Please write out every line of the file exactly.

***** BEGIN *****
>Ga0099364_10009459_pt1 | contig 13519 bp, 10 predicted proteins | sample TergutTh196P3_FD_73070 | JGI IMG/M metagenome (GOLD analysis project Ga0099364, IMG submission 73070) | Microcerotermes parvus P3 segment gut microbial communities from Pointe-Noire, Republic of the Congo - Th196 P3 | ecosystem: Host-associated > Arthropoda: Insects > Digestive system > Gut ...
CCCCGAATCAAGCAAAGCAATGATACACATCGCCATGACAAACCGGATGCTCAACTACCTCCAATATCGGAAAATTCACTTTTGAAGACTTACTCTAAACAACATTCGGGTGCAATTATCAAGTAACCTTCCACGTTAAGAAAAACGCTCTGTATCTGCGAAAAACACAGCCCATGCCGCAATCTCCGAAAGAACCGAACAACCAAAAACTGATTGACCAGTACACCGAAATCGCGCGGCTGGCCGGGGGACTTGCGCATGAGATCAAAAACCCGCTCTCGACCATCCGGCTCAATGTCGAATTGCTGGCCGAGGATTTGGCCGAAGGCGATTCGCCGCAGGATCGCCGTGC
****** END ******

>Ga0099364_10009459_pt1 | contig 13519 bp, 10 predicted proteins | sample TergutTh196P3_FD_73070 | JGI IMG/M metagenome (GOLD analysis project Ga0099364, IMG submission 73070) | Microcerotermes parvus P3 segment gut microbial communities from Pointe-Noire, Republic of the Congo - Th196 P3 | ecosystem: Host-associated > Arthropoda: Insects > Digestive system > Gut ...
CCCCGAATCAAGCAAAGCAATGATACACATCGCCATGACAAACCGGATGCTCAACTACCTCCAATATCGGAAAATTCACTTTTGAAGACTTACTCTAAACAACATTCGGGTGCAATTATCAAGTAACCTTCCACGTTAAGAAAAACGCTCTGTATCTGCGAAAAACACAGCCCATGCCGCAATCTCCGAAAGAACCGAACAACCAAAAACTGATTGACCAGTACACCGAAATCGCGCGGCTGGCCGGGGGACTTGCGCATGAGATCAAAAACCCGCTCTCGACCATCCGGCTCAATGTCGAATTGCTGGCCGAGGATTTGGCCGAAGGCGATTCGCCGCAGGATCGCCGTGC